There was a nervous apprehension at today’s village départ in Cambridge. Yes, the sun was shining and the crowd in sight was sizeable, but there was a feeling stage three of this year’s Tour might not quite compare to what had gone before.
It was a bit like being in the band who had to follow Queen at Live Aid after they stole the show nearly 30 years ago to the day: no matter how good you played, would you forever be overlooked?
Yet upon leaving Parker’s Piece this morning on the back of one of the race’s Kawasaki press motorbikes, it was clear this stage wasn’t going to be a pale comparison of those in Yorkshire.
The wall of spectators at one left-hand bend in Saffron Walden must have been at least 20 people deep, with those at the back taking advantage of a slight incline that made it look like the standing area at the Brixton Academy. It was almost as if Obama, or the Pope, were visiting. Finchingfield, with its beautiful duck pond and sloped village green, became an unofficial fan park for the day. It seemed like the population of Moreton (approximately 400) had tripled, even quadrupled, given the number of people there.
And, as expected, the Tour’s last hurrah on British shores (for now) ended with people lining the route at least one deep for virtually the 40 kilometres held on roads in the capital’s boroughs.
Epping Forest was louder than its Arenberg equivalent. The atmosphere within the Queen Elizabeth Olympic Park felt like it did two summers ago. Seemingly everybody who works in Canary Wharf came out (and stayed out in the rain) to watch the race, while the Embankment didn’t do a bad job in replicating the crowd size in Harrogate on Saturday.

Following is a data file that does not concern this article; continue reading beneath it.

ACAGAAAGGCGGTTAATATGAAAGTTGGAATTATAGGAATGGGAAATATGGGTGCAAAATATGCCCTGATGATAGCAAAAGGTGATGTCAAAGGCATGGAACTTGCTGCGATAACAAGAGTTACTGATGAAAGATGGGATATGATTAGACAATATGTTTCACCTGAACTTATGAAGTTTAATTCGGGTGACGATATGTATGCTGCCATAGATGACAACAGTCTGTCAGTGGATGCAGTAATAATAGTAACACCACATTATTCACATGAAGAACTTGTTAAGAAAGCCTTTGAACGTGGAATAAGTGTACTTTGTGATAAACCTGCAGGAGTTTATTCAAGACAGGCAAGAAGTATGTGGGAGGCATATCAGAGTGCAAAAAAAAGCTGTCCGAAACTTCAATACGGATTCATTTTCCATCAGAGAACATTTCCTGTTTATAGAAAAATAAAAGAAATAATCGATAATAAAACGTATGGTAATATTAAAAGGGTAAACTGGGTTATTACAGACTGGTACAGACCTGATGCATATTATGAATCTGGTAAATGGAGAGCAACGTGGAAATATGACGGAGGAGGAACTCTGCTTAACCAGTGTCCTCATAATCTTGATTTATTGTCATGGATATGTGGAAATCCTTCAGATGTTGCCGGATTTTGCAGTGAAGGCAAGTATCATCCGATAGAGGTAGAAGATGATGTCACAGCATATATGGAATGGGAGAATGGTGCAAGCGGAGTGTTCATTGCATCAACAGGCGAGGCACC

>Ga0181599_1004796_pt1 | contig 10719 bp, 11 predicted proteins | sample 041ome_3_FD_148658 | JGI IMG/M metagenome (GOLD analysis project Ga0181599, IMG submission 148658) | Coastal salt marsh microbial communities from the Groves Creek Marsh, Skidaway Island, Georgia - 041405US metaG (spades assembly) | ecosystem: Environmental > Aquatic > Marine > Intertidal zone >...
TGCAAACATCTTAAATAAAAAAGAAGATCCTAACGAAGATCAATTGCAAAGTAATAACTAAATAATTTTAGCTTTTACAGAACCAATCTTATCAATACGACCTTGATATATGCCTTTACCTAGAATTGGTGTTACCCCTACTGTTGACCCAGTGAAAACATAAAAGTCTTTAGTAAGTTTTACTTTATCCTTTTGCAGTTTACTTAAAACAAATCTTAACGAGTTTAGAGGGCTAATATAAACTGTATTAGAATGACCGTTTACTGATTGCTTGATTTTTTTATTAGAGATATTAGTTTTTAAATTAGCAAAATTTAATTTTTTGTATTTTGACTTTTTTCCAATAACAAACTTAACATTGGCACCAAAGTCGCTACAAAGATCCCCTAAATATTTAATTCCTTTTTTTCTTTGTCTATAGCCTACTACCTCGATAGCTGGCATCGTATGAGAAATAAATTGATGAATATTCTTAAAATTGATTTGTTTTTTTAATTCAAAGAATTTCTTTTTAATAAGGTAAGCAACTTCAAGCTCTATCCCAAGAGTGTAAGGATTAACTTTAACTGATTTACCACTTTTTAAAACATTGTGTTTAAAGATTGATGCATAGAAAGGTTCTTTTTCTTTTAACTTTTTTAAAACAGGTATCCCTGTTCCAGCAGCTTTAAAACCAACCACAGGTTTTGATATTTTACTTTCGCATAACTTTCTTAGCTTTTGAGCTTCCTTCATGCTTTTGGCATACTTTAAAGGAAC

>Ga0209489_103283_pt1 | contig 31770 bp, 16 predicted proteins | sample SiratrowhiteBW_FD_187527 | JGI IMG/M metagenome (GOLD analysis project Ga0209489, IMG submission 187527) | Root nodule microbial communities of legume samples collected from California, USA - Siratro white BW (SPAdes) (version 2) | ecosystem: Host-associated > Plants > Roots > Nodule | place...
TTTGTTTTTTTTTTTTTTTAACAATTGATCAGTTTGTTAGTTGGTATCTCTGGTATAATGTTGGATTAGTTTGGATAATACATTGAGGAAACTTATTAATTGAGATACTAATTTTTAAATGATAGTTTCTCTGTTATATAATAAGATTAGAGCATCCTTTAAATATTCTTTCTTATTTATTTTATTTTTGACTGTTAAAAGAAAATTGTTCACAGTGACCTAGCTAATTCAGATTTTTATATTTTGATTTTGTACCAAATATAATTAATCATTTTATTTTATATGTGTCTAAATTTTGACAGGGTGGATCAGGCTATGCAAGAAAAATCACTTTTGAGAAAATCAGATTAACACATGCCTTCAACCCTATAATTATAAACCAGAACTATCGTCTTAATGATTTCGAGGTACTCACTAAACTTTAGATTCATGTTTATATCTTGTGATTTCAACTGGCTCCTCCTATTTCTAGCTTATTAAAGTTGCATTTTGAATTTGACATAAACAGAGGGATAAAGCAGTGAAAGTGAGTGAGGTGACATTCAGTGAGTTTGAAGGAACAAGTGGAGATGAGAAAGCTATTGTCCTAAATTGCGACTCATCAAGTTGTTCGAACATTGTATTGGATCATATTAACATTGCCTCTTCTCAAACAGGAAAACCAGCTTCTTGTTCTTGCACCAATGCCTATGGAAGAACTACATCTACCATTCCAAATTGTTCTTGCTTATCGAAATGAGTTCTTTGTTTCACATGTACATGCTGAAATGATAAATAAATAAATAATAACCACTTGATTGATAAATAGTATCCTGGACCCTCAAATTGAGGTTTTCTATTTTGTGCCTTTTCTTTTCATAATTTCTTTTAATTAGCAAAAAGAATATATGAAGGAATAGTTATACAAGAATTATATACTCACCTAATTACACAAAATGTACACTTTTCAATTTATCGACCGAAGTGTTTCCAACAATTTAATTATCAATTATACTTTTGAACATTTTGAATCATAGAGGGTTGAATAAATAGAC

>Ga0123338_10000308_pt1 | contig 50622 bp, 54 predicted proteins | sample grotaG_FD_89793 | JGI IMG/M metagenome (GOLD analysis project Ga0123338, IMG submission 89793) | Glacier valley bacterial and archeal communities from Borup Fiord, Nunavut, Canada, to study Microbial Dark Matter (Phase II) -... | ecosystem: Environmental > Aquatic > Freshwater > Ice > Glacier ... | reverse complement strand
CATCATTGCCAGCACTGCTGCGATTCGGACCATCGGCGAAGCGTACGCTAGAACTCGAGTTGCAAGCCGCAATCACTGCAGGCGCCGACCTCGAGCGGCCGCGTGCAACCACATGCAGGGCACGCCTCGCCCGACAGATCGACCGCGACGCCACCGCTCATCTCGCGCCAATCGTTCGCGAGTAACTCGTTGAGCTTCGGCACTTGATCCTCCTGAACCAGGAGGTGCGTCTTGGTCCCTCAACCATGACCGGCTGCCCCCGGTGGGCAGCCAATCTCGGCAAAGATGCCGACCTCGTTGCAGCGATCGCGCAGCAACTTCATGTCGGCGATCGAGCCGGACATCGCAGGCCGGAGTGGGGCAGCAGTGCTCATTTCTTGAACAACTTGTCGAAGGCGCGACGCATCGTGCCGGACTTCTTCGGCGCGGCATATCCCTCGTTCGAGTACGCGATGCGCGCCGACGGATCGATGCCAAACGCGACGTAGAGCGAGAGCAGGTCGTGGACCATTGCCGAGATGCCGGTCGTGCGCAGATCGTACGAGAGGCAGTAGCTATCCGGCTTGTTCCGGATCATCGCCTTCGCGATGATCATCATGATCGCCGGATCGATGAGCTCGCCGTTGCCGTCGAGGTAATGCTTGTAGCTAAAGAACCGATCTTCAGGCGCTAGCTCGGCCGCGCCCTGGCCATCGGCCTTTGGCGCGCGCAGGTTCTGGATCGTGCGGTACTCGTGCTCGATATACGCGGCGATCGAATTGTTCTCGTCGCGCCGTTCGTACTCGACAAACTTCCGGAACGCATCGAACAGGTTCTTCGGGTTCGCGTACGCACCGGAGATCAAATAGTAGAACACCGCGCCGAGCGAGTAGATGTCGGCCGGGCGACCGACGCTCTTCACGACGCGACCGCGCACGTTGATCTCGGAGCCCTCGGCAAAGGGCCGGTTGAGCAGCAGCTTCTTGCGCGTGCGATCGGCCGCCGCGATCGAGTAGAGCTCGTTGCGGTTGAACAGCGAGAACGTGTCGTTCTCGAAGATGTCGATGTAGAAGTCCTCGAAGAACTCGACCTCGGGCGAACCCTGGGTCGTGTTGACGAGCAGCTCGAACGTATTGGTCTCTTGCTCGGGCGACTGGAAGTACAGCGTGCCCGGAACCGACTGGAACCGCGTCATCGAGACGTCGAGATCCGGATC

Then there was the noise on the Mall, which travelled down from Buckingham Palace towards Admiralty Arch like a Mexican Sound Wave as the sprint was contested.
Some may not be surprised to read this; “big crowds in England for the Tour, quelle surprise,” you may say.
But this was a working day. The route was rural for large parts. When it did become urban, it passed through places like the London Borough of Newham, hardly known for being a cycling Valhalla.
And don’t forget that, as a whole, England is still fairly naïve to cycling (twice when moto driver Gaeten stopped on the roadside so we could watch the two-man break pass, people asked us if they were the only two riders involved. Honest).
There were plenty of signs out for Mark Cavendish – he is particularly popular in Waltham Forest, it seems – while even publicity-seeking bookmaker Paddy Power set up a “Clean Urine Swap Stand”. Oh. Very clever.
Because it lacked the drama of Cavendish crashing in Harrogate, or Nibali’s brilliantly-timed move into Sheffield, perhaps in years to come this stage won’t be remembered as fondly, or spoken about as much, as those a few miles up the road.
But, the enthusiasm of the spectators out along the 155 kilometres this afternoon was contagious. It was a joy to see – and now it’s the French who have got to somehow match that.
I suspect tomorrow’s stage won’t come close; I wonder if the residents of Le Touquet and Lille are feeling how Simple Minds felt when they went on after moustachioed Mercury at Live Aid?